Agreed-Upon Procedures and Other Non-Traditional CPA Engagements

Posted by George Fournaris, CPA, CGFM

Most government and nonprofit finance officers, executives, and board members are very familiar with the annual accounting or audit services they receive from their CPA firm (practitioner). However, management may at times have more specific needs that cannot be met by the traditional services they are receiving. In these cases, thinking outside of the box with a “nontraditional engagement” may be a valuable alternative. What is a “nontraditional engagement”? In general terms, a nontraditional engagement is any assurance service other than the preparation, compilation, review, or audit of financial statements. It’s a side of accounting that offers creativity and flexibility. Nontraditional engagements include the following:

Agreed-upon Procedures (AUP) – An AUP engagement is one in which a practitioner is engaged by a client (and sometimes a third party) to report findings based on specific procedures on a subject matter mutually agreed upon by the client and practitioner.

Compliance Examinations – Many times government and nonprofit entities are required to comply with certain laws, regulations, and policies contained in contracts and grant agreements. The organization may engage the practitioner to 1) obtain reasonable assurance about whether it complied with the specified requirements, or 2) to express a written opinion about whether it complied with specified requirements.

Engagements Regarding Internal Controls over Compliance – Instead of reporting directly on compliance, an organization may engage their practitioner to report on the effectiveness of internal control over compliance. If deficiencies are found during the engagement, management may choose to implement remedies to correct the deficiencies before noncompliance occurs.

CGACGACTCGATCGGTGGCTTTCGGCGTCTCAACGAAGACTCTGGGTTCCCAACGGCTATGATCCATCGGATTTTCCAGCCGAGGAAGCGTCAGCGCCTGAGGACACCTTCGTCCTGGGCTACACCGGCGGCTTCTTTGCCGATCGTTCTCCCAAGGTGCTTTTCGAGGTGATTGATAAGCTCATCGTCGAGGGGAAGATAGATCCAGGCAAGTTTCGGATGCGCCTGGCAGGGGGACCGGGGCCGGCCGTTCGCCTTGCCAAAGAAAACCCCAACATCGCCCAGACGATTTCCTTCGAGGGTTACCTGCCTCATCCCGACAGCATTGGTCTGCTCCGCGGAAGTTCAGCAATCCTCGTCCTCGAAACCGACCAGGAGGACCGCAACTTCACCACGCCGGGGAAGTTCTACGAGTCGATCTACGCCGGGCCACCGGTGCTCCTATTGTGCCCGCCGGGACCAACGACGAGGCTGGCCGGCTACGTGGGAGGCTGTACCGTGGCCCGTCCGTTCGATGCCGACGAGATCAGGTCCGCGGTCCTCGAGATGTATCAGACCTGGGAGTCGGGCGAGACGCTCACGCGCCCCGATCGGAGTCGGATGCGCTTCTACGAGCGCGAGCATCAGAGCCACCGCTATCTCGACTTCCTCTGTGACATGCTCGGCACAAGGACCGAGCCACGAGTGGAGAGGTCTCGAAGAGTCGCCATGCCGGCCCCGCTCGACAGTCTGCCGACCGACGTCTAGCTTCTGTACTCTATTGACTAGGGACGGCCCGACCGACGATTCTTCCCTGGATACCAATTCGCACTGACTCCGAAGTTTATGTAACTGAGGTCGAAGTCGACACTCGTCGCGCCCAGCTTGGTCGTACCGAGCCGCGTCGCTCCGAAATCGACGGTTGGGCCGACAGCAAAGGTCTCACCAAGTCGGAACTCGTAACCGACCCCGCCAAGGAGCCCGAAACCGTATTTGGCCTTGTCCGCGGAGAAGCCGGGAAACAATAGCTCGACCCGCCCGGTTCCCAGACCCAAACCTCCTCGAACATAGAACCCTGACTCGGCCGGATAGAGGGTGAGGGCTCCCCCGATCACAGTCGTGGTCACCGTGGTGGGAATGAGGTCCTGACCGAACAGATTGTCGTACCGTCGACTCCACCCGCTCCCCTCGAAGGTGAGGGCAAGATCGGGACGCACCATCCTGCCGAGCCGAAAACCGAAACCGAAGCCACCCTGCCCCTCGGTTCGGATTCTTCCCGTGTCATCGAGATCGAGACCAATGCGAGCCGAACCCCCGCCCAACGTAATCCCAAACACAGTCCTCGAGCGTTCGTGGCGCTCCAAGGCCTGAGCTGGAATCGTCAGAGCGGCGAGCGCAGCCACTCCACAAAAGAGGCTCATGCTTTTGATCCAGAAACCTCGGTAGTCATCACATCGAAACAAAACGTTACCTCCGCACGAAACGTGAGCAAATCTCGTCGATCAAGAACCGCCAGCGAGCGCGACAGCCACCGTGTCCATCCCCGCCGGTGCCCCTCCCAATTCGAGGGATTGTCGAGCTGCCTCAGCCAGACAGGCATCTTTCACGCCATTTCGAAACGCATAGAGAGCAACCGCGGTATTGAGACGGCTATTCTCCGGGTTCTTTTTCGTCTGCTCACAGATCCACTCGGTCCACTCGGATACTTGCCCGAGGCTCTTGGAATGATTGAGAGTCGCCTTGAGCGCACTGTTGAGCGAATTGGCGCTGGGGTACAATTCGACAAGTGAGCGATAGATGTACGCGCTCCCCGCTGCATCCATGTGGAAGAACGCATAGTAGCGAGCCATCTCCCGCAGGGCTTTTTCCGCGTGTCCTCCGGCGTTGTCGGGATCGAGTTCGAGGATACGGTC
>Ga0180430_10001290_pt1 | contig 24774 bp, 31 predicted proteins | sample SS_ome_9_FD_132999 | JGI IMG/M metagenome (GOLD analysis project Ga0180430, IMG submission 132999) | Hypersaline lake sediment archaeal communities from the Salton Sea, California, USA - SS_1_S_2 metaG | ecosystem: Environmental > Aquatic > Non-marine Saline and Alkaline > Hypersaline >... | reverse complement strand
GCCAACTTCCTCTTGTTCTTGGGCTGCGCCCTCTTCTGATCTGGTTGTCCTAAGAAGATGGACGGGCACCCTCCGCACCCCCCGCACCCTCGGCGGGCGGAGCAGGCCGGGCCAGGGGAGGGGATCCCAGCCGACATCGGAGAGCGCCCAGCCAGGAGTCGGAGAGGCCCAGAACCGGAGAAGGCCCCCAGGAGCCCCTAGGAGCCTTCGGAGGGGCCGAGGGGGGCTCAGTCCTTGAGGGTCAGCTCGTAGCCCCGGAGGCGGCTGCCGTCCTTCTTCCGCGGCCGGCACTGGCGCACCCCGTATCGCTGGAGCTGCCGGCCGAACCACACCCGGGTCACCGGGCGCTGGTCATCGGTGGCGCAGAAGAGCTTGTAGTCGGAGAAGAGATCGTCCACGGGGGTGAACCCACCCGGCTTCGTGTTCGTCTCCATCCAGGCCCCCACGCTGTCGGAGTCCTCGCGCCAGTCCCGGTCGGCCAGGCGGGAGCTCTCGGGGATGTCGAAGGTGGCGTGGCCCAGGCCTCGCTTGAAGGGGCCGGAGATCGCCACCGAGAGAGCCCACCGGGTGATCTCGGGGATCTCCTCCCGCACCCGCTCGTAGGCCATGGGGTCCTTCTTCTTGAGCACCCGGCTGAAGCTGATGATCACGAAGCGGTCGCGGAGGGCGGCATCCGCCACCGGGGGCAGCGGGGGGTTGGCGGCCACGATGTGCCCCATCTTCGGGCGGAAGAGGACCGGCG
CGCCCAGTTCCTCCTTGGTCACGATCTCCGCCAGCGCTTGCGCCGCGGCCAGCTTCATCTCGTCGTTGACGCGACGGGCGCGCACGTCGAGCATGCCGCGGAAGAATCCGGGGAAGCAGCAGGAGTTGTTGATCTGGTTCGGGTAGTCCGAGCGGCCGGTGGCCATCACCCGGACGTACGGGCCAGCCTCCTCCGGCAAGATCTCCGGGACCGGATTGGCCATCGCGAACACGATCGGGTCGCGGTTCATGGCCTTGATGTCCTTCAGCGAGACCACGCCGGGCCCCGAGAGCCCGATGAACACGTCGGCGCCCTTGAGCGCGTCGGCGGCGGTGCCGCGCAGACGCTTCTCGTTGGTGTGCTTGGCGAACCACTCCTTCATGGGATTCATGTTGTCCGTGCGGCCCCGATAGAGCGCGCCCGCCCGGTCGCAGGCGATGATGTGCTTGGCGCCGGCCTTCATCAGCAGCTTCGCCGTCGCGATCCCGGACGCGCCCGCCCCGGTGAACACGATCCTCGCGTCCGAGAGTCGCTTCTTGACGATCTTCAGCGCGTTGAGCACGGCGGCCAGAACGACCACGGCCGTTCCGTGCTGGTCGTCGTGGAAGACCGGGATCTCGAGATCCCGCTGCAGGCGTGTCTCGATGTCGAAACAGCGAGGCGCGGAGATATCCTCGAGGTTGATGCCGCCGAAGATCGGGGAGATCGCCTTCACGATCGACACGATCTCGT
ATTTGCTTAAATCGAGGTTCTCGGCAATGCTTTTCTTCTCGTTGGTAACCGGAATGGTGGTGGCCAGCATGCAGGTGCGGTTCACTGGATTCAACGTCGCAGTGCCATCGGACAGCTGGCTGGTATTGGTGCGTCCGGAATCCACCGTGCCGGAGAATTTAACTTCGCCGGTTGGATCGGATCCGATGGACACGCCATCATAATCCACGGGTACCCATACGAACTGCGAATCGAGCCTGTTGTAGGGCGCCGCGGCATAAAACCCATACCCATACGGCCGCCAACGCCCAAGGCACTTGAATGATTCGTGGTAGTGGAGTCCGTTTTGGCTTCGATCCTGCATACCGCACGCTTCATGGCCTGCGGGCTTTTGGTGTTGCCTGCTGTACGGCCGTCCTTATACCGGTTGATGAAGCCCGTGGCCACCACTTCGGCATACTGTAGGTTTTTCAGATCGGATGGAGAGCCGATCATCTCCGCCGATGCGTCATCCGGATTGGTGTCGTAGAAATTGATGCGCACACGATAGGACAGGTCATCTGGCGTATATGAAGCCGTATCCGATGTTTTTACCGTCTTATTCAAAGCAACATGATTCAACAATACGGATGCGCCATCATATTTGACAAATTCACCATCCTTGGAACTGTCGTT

Fraud Engagements – Fraud detection is not the primary objective of a financial statement audit. If a government or nonprofit organization suspects that fraud has taken place, it may engage its practitioner to apply procedures specifically directed at establishing whether a fraud has occurred and, if so, its nature and extent.

Risk Assessment Services – Risk assessment is not a guarantee for success, but it affords management better insight into warning signals that might otherwise be missed. Because of a practitioners’ experience in assessing financial statement risk, the design of internal controls, and business practices, they can provide valuable assistance to their clients by helping them to identify and monitor risks. Services that a practitioner might perform include the following:

  • Helping identify and assess business risks.
  • Assessing risks that have already been identified by management.
  • Evaluating systems for monitoring and controlling risks.

Performance Measurement – Practitioners can identify relevant performance measures and establish systems for their capture and use them to track results and compare them to industry norms and best practices.

A few advantages of using nontraditional engagements are:

  • They are flexible and can be tailored to meet specific needs.
  • They are cost-effective.
  • They can be completed in a relatively short time period.
  • The organization is not limited to working with the same firm that performs its annual audit – for example, management may choose to engage a CPA who is also a Certified Fraud Examiner (CFE) if it suspects fraud.
  • The organization can use these engagements as support for a larger project such as its annual budget or the close out of a large contract.

If you have questions regarding nontraditional services or what nontraditional service may best serve your organization contact a member of our nonprofit or governmental teams.

Photo by Alexandre Duret-Lutz (License)

Leave a Reply